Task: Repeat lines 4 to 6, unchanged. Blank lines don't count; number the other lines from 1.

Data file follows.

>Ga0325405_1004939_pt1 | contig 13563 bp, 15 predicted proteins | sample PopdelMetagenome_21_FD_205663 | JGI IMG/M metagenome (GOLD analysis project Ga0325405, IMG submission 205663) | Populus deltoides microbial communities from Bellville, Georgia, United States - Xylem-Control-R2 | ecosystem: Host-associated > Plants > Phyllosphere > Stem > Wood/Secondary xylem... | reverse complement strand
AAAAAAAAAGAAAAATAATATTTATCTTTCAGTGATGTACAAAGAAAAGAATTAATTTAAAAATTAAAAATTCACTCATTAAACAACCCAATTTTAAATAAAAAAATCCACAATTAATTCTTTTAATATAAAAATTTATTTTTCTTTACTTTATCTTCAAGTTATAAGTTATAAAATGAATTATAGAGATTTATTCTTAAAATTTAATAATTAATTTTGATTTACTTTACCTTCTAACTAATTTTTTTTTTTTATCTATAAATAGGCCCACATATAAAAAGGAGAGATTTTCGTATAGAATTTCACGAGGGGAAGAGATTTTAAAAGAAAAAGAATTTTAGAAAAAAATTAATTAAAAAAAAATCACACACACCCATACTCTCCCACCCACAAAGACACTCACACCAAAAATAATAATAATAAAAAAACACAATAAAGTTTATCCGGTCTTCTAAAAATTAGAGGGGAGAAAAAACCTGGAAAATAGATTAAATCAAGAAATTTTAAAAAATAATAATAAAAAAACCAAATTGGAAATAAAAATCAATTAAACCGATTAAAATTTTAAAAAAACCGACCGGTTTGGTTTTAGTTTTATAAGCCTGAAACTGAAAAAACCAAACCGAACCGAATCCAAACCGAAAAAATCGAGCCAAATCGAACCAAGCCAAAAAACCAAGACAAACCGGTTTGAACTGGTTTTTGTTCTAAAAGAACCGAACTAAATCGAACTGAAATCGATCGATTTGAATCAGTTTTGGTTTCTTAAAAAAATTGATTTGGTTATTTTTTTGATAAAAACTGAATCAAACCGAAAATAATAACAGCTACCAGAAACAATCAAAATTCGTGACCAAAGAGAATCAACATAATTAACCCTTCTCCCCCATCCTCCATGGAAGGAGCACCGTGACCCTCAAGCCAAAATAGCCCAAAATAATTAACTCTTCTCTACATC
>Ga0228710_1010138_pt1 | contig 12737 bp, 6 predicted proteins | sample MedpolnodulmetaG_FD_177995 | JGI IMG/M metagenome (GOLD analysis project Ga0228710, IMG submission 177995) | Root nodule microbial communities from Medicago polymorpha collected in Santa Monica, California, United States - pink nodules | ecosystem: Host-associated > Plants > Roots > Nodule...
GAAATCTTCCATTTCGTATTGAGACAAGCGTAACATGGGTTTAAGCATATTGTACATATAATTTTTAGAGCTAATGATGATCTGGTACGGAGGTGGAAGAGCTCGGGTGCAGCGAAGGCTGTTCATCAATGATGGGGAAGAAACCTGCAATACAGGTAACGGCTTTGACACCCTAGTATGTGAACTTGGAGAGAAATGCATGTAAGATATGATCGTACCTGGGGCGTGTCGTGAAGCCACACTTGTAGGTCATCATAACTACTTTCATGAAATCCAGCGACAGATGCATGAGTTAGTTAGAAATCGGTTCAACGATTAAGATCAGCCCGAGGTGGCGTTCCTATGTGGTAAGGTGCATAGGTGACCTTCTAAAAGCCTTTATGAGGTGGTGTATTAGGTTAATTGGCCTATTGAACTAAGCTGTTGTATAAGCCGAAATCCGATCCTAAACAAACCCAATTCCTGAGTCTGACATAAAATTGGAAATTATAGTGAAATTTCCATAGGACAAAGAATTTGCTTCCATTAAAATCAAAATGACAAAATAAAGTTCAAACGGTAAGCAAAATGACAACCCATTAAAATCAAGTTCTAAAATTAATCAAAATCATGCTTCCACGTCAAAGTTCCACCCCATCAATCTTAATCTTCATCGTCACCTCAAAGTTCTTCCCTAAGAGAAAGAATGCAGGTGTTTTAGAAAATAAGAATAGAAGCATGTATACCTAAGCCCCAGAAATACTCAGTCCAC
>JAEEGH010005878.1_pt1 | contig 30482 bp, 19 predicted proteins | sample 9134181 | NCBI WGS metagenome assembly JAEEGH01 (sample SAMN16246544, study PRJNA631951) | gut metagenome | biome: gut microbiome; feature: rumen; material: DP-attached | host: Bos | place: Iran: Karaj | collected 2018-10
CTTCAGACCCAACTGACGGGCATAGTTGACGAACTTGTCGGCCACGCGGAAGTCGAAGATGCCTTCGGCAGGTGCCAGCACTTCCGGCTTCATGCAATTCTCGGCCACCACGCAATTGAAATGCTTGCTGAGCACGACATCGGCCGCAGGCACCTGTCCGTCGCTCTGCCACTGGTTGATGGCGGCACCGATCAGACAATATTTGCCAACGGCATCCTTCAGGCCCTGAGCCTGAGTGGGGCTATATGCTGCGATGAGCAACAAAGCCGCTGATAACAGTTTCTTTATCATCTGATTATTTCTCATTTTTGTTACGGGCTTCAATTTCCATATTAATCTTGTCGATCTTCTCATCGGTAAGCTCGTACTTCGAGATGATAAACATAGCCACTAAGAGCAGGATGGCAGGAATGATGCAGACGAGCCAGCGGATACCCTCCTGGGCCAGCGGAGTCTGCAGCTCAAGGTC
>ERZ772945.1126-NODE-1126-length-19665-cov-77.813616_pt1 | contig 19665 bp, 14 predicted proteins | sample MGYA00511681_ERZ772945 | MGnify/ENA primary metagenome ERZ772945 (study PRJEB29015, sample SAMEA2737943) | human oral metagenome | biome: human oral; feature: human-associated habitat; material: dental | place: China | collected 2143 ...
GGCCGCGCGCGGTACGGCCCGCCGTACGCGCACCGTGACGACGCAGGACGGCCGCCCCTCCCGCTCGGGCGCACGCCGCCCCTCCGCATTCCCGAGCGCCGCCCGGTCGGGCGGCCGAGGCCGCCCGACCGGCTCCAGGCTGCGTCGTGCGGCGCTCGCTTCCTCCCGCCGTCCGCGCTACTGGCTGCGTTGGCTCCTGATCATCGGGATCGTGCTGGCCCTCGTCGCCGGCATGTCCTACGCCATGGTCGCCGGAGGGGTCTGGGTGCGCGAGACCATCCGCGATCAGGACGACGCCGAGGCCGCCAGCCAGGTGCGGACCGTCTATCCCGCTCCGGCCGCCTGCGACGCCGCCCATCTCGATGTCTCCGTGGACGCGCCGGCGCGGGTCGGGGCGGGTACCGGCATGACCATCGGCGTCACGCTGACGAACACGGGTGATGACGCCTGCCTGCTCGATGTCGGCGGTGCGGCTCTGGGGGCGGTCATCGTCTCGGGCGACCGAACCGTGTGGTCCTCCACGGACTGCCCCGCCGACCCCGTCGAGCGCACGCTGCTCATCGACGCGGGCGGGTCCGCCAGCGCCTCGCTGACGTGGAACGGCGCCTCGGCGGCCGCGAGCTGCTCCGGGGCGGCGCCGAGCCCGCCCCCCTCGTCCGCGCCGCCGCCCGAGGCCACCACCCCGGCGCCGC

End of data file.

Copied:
GAAATCTTCCATTTCGTATTGAGACAAGCGTAACATGGGTTTAAGCATATTGTACATATAATTTTTAGAGCTAATGATGATCTGGTACGGAGGTGGAAGAGCTCGGGTGCAGCGAAGGCTGTTCATCAATGATGGGGAAGAAACCTGCAATACAGGTAACGGCTTTGACACCCTAGTATGTGAACTTGGAGAGAAATGCATGTAAGATATGATCGTACCTGGGGCGTGTCGTGAAGCCACACTTGTAGGTCATCATAACTACTTTCATGAAATCCAGCGACAGATGCATGAGTTAGTTAGAAATCGGTTCAACGATTAAGATCAGCCCGAGGTGGCGTTCCTATGTGGTAAGGTGCATAGGTGACCTTCTAAAAGCCTTTATGAGGTGGTGTATTAGGTTAATTGGCCTATTGAACTAAGCTGTTGTATAAGCCGAAATCCGATCCTAAACAAACCCAATTCCTGAGTCTGACATAAAATTGGAAATTATAGTGAAATTTCCATAGGACAAAGAATTTGCTTCCATTAAAATCAAAATGACAAAATAAAGTTCAAACGGTAAGCAAAATGACAACCCATTAAAATCAAGTTCTAAAATTAATCAAAATCATGCTTCCACGTCAAAGTTCCACCCCATCAATCTTAATCTTCATCGTCACCTCAAAGTTCTTCCCTAAGAGAAAGAATGCAGGTGTTTTAGAAAATAAGAATAGAAGCATGTATACCTAAGCCCCAGAAATACTCAGTCCAC
>JAEEGH010005878.1_pt1 | contig 30482 bp, 19 predicted proteins | sample 9134181 | NCBI WGS metagenome assembly JAEEGH01 (sample SAMN16246544, study PRJNA631951) | gut metagenome | biome: gut microbiome; feature: rumen; material: DP-attached | host: Bos | place: Iran: Karaj | collected 2018-10
CTTCAGACCCAACTGACGGGCATAGTTGACGAACTTGTCGGCCACGCGGAAGTCGAAGATGCCTTCGGCAGGTGCCAGCACTTCCGGCTTCATGCAATTCTCGGCCACCACGCAATTGAAATGCTTGCTGAGCACGACATCGGCCGCAGGCACCTGTCCGTCGCTCTGCCACTGGTTGATGGCGGCACCGATCAGACAATATTTGCCAACGGCATCCTTCAGGCCCTGAGCCTGAGTGGGGCTATATGCTGCGATGAGCAACAAAGCCGCTGATAACAGTTTCTTTATCATCTGATTATTTCTCATTTTTGTTACGGGCTTCAATTTCCATATTAATCTTGTCGATCTTCTCATCGGTAAGCTCGTACTTCGAGATGATAAACATAGCCACTAAGAGCAGGATGGCAGGAATGATGCAGACGAGCCAGCGGATACCCTCCTGGGCCAGCGGAGTCTGCAGCTCAAGGTC